2. Obialo CI, John S, Bashir K. Iatrogenic hypernatremia in hemodialysis patients: A result erroneous online conductivity monitor and conductivity meter reading. Hemodial Int. 2017 Mar 8. [PubMed] [Free full text] doi: 10.1111/hdi.12546.
  3. Mocan M, Terheş LM, Blaga S1.Difficulties in the diagnosis and management of hyponatremia. Clujul Med. 2016;89(4):464-469. [PubMed] [Free full text]
  4. Williams DM, Gallagher M, Handley J, Stephens JW. The clinical management of hyponatraemia.Postgrad Med J. 2016 Jul;92(1089):407-11. [PubMed] [Free full text] doi: 10.1136/postgradmedj-2015-133740.
  5. MacMillan TE, Tang T, Cavalcanti RB. Desmopressin to Prevent Rapid Sodium Correction in Severe Hyponatremia: A Systematic Review. Am J Med. 2015 Dec;128(12):1362.e15-24. [PubMed] doi: 10.1016/j.amjmed.2015.04.040.
  6. Aylwin S, Burst V, Peri A, Runkle, Thatcher N. ‘Dos and don’ts’ in the management of hyponatremia. Curr Med Res Opin. 2015;31(9):1755-61. [PubMed] [Free full text] doi: 10.1185/03007995.2015.1072706.
  7. Askar A, Tarif N. Cerebral salt wasting in a patient with head trauma: management with saline hydration and fludrocortisone. Saudi J Kidney Dis Transpl 2007;18:95–9. [PubMed] [Free full text]
  8. Rhoney DH, Parker D Jr. Considerations in fluids and electrolytes after traumatic brain injury. Nutr Clin Pract 2006;21:462–78. [PubMed] [Free full text] doi: 1177/0115426506021005462
  9. Gankam Kengne F. Acta Clin Belg. Physiopathology, clinical diagnosis, and treatment of hyponatremia.2016 Dec;71(6):359-372. [PubMed] [Free full text] doi: 10.1080/17843286.2016.1258508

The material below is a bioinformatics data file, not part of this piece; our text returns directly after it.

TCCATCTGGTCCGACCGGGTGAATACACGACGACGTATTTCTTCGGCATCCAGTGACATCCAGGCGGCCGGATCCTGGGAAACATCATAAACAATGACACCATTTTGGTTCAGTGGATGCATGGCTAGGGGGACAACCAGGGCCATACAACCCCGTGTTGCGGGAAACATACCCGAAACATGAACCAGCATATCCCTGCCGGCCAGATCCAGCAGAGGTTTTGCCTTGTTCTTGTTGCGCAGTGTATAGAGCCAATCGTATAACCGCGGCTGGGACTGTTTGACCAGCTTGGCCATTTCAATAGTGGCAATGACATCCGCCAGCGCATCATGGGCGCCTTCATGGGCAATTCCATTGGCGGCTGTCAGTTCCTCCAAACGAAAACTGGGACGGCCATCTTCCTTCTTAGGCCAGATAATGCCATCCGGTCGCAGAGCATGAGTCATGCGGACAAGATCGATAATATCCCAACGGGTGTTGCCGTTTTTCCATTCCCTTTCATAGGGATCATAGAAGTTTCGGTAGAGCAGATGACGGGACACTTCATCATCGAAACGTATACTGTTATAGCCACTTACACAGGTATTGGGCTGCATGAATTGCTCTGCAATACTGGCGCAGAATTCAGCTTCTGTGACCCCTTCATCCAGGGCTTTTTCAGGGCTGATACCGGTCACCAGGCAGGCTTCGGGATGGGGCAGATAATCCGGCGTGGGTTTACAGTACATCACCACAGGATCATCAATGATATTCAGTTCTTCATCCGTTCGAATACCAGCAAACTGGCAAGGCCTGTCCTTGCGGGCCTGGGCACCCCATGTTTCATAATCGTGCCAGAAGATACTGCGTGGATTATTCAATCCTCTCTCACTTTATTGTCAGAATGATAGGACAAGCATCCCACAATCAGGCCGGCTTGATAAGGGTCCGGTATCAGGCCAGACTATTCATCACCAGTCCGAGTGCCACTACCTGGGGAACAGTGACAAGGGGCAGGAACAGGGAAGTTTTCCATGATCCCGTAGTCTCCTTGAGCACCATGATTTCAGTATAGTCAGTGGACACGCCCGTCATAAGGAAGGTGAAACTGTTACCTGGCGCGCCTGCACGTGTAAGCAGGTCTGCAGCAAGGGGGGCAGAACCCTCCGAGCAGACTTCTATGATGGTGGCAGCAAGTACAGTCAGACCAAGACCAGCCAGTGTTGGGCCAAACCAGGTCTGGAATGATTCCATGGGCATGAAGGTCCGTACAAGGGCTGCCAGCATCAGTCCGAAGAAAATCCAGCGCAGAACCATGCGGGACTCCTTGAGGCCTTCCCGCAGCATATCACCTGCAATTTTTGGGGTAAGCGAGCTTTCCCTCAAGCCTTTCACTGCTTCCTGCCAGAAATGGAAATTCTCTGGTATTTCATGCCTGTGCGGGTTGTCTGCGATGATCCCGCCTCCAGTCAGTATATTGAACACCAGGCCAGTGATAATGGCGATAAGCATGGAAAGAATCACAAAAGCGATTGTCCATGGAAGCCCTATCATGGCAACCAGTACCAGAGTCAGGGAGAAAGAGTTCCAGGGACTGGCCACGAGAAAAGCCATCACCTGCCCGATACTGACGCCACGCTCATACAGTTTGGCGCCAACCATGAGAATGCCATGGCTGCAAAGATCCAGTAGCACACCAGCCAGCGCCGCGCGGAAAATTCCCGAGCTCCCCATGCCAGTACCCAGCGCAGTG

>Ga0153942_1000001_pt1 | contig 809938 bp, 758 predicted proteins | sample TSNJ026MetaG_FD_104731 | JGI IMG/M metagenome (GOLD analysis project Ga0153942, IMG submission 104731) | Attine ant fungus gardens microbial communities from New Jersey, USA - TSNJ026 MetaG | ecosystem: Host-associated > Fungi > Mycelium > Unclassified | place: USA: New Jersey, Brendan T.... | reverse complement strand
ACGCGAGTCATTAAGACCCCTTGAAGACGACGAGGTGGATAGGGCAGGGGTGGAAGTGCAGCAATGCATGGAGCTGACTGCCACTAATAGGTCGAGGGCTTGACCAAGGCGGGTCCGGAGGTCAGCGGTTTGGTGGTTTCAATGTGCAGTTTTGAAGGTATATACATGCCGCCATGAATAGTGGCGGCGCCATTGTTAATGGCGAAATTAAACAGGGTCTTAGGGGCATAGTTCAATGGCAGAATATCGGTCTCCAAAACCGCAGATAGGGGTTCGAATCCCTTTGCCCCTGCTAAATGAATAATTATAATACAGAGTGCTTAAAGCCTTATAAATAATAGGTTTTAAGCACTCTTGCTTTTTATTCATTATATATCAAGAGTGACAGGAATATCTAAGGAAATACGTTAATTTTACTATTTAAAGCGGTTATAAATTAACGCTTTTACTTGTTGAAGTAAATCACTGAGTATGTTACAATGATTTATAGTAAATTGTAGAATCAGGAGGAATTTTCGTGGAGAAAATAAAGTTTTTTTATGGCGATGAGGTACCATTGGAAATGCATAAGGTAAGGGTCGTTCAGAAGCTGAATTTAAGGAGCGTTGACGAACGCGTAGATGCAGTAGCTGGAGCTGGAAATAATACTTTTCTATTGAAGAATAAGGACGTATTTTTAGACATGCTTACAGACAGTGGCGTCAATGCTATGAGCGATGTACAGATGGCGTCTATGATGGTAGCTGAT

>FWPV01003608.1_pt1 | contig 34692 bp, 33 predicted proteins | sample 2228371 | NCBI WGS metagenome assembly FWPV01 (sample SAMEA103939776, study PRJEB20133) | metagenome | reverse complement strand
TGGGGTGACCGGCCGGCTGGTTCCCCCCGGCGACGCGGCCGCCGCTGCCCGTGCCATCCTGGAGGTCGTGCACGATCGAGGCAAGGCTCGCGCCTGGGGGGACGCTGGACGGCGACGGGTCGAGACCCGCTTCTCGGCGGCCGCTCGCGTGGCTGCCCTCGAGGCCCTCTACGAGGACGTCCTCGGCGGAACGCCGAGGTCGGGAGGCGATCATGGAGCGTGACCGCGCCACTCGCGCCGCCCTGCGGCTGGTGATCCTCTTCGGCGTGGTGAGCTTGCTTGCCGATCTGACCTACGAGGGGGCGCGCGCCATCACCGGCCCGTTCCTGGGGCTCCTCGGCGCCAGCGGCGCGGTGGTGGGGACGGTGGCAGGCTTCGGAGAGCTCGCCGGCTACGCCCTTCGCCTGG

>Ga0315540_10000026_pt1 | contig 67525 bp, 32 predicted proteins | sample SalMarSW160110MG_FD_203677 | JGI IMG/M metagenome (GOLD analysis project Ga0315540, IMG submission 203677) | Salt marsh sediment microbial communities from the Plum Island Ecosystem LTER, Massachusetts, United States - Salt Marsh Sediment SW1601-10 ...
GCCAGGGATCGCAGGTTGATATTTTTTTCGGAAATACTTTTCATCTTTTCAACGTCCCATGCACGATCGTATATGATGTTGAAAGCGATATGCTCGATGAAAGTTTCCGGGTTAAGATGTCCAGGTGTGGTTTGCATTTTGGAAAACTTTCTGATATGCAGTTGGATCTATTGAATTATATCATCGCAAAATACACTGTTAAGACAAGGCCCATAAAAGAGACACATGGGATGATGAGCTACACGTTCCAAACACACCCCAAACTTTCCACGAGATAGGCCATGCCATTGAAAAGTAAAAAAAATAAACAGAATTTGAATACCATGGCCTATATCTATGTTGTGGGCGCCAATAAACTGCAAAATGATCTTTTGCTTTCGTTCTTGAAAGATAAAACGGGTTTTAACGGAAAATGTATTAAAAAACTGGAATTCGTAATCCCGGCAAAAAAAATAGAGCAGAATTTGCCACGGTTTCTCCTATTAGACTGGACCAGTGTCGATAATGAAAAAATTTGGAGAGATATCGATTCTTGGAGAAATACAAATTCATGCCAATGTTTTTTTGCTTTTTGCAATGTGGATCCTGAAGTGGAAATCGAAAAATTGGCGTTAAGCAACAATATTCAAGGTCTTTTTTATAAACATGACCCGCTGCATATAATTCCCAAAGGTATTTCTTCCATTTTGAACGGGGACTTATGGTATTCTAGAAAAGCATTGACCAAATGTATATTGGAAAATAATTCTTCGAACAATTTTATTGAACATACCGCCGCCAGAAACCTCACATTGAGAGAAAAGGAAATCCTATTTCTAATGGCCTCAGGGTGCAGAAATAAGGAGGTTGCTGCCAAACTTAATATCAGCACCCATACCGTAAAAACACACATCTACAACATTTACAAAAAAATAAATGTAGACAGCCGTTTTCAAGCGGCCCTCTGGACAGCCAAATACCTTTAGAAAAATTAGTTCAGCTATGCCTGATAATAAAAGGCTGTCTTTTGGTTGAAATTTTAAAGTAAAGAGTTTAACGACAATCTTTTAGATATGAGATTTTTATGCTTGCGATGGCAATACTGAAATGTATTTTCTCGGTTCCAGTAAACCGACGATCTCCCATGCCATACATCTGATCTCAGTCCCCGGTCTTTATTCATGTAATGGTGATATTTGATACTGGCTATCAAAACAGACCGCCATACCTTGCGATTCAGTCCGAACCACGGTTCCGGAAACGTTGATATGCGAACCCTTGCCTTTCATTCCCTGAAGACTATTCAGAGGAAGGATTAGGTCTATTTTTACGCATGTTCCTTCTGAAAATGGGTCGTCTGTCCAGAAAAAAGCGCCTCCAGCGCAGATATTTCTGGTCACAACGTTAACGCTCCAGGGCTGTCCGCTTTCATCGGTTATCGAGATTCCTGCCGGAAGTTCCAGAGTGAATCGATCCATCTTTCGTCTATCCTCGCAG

10. Assadi F. Hyponatremia: a problem-solving approach to clinical cases. J Nephrol. 2012;25(4):473-480. [PubMed] doi: 10.5301/jn.5000060.
  11. Pfennig CL, Slovis CM. Sodium disorders in the emergency department: a review of hyponatremia and hypernatremia. Emerg Med Pract. 2012; 14(10):1-26. [PubMed]
  12. Verbalis JG, Goldsmith SR,Greenberg A, Korzelius C, Schrier RW, Sterns RH, Thompson CJ. Diagnosis, evaluation, and treatment of hyponatremia: expert panel recommendations. Am J Med. 2013;126(10 suppl 1):S1-S42. [PubMed] doi: 10.1016/j.amjmed.2013.07.006.
  13. Spasovski G, Vanholder R,Allolio B, Annane D, Ball S, Bichet D, et al. Clinical practice guideline on diagnosis and treatment of hyponatraemia. Eur J Endocrinol. 2014;170(3):G1-G47. [PubMed] [Free full text] doi: 10.1530/EJE-13-1020.
  14. Sterns RH, Nigwekar SU,Hix JK. The treatment of hyponatremia. Semin Nephrol. 2009;29(3):282-299. [PubMed] doi: 10.1016/j.semnephrol.2009.03.002.
  15. Mannesse CK, Vondeling AM,van Marum RJ, van Solinge WW, Egberts TC, Jansen PA. Prevalence of hyponatremia on geriatric wards compared to other settings over four decades: a systematic review. Ageing Res Rev. 2013;12(1):165-173. [PubMed] doi: 10.1016/j.arr.2012.04.006.
  16. Adrogué HJ, Madias NE. N Engl J Med. 2000;342(20):1493-1499. [PubMed] [Free full text]
  17. Funder JW, Carey RM, Fardella C, Gomez-Sanchez CE, Mantero F, Stowasser M, Young WF Jr, et al. Case detection, diagnosis, and treatment of patients with primary aldosteronism: an Endocrine Society clinical practice guideline. J Clin Endocrinol Metab. 2008;93(9):3266-3281. [PubMed] [Free full text]
  18. Gribkov AV, Fraerman AP, Salalykin VI, Salmin AA, Sidorkin VG, Mikhaĭlova EM. Regulation of the water-electrolyte balance during neurosurgical operations with balanced anesthesia using sodium oxybutyrate. Anesteziol Reanimatol 1992;(1):28–31. [PubMed]
  19. Cárdenas A, Ginès P,Marotta P, Czerwiec F, Oyuang J, Guevara M, Afdhal NH. Tolvaptan, an oral vasopressin antagonist, in the treatment of hyponatremia in cirrhosis. J Hepatol. 2012;56(3):571-578. [PubMed] doi: 10.1016/j.jhep.2011.08.020.